Greetings and thank you for taking the time to read this health newsletter for the month of October 2017. October is one of the months with a high number of health observances which include the following: Healthy Lung month, National Physical Therapy month, Domestic Violence Awareness month, Mental Illness Awareness Week, Bullying Prevention month, Latino AIDS Awareness Day, World Food day, National Latino AIDS Day among may others.
Of particular interest to myself, professionally and personally speaking are BREAST CANCER MONTH and WORLD POLIO DAY(October 24) because I recently lost my mother to breast cancer and because I am a member and President-Elect of the Rotary Club of Ajijic A.C. So, this month’s newsletter may include some information that may be more focused to those two topics.
Other than skin cancer,
breast cancer is the most common cancer among American women. Getting mammograms regularly can lower the risk of dying from breast cancer. The United States Preventive Services Task Force recommends that if you are 50 to 74 years old, be sure to have a screening mammogram every two years. If you are 40 to 49 years old, talk to your doctor about when to start and how often to get a screening mammogram.
Being a “SMALL TOWN DOCTOR” in the Lakeside community many of my patients have come to know some aspects of my personal and family life. Some know that BREAST CANCER has become very important in my life in particular since Feb. 2015, since we diagnosed my mother with it and having lost her this past July. For those past two years I have been living with all that it does to the family and the patient whom it has stricken. I know now, more than ever the importance of cancer screening. I hope that my mother’s story can give some insight and persuade at least one person to go through the recommended cancer screening. She did lead a very healthy life. She never smoked, rarely drank alcohol, ate a very healthy diet and worked out at the gym at least 5 days per week. So, she thought that she was exempt from getting cancer and she didn’t get her screening as it had been recommended to her. She often ignored that she had a first degree relative, her sister who had breast cancer 13 years ago. I’ve seen a very similar scenario repeated in my patients. Baby Boomers feel invincible in many respects. They are more physically active and healthcare conscience than their prior generations and it is for that reason that some believe that they are not suitable candidates for cancer screenings. I wish I could agree with that mindset.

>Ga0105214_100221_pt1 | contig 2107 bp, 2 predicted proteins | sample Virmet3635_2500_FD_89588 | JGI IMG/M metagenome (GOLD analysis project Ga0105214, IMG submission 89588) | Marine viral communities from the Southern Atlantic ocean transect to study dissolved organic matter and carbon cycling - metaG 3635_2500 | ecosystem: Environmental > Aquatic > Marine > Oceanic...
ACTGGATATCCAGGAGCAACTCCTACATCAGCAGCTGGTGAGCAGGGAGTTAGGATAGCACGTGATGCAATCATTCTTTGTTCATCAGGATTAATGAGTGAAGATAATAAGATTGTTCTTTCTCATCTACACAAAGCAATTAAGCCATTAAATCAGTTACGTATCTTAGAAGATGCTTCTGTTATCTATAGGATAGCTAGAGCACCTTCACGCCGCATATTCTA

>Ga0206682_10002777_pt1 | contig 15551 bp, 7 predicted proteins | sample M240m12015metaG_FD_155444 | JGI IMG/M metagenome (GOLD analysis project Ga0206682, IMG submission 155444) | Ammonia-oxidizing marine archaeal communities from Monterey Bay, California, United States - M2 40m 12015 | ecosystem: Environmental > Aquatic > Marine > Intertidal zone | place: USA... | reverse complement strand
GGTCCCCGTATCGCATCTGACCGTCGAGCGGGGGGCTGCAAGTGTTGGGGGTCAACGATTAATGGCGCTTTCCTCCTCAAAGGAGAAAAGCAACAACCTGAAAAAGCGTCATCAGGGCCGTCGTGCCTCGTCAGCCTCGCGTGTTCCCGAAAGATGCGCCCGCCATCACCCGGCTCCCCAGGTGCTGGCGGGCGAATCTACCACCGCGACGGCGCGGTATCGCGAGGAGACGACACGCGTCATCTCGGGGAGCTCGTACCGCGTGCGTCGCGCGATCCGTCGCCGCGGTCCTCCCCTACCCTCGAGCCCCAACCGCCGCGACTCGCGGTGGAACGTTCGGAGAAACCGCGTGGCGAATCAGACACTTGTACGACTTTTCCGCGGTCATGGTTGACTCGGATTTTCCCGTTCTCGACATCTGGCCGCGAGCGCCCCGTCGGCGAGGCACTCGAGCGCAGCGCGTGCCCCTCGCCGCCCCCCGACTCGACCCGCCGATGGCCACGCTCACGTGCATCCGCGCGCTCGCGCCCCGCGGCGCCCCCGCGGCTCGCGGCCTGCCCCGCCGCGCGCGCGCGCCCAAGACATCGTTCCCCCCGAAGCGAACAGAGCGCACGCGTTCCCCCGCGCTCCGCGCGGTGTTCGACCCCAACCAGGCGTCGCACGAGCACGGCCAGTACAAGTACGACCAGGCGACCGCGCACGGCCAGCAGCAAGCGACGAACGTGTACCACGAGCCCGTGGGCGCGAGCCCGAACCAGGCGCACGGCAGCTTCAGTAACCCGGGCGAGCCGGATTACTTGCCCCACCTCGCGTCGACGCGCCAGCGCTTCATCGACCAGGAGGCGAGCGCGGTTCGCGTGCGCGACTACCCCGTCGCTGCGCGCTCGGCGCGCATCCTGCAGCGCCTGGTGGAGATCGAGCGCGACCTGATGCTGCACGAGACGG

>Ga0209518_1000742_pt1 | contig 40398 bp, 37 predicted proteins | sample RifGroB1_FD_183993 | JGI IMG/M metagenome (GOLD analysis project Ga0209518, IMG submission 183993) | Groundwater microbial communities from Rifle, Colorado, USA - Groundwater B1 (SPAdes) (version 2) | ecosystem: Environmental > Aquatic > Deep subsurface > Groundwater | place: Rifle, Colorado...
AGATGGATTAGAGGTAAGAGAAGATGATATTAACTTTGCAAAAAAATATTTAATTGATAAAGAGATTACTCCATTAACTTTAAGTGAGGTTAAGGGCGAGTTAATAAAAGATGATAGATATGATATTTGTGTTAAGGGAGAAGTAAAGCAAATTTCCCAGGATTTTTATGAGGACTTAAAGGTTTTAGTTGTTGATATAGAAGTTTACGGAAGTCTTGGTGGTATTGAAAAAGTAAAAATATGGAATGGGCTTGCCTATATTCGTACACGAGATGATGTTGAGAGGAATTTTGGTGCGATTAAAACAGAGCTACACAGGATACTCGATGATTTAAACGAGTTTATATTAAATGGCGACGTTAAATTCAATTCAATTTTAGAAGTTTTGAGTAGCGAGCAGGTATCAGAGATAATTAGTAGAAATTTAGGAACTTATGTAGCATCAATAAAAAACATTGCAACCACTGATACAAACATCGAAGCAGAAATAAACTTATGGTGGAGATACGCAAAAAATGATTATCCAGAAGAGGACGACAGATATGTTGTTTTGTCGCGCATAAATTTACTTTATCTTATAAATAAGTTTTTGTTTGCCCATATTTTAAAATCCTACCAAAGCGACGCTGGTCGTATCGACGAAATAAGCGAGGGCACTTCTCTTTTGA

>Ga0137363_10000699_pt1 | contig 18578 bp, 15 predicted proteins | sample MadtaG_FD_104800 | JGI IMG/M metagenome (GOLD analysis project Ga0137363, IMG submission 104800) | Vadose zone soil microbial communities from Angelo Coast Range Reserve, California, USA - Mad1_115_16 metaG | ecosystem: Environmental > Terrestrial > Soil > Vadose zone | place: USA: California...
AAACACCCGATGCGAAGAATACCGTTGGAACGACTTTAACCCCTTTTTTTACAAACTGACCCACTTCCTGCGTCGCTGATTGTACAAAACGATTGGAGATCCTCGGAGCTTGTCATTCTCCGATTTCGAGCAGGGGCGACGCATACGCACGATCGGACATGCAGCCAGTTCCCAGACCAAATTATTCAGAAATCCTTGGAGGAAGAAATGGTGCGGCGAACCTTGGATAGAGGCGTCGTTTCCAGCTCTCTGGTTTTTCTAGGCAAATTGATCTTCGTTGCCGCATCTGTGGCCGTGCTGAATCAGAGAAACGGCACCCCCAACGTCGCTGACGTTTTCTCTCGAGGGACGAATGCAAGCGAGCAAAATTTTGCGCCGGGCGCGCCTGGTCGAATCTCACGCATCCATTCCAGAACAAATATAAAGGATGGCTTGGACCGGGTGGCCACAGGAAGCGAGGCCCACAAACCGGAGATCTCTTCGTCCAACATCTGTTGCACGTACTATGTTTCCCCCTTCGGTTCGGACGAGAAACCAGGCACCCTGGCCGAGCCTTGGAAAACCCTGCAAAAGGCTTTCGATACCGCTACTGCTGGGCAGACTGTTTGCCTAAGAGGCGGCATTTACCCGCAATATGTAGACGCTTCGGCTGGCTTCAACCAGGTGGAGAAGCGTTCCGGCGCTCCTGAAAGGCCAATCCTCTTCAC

As a member or Rotary International, the eradication of Polio from the earth is of particular importance to me. It is quite evident that the campaigns to vaccinate the world’s population have beard fruit. Since 1988, we’ve seen a worldwide reduction in polio cases of 99.9%.Last year we only saw wild polio cases in three countries.
In this newsletter I like to share information that is of particu
lar interest and affects the EXPAT populations of the Lake Chapala area as well as the Guadalajara metropolitan area. If you find that this newsletter and the information contained herein may benefit a friend or loved one then please feel free to forward it or share it with that special person.
Wishing you the best in health and in life,
Santiago Hernandez M.D.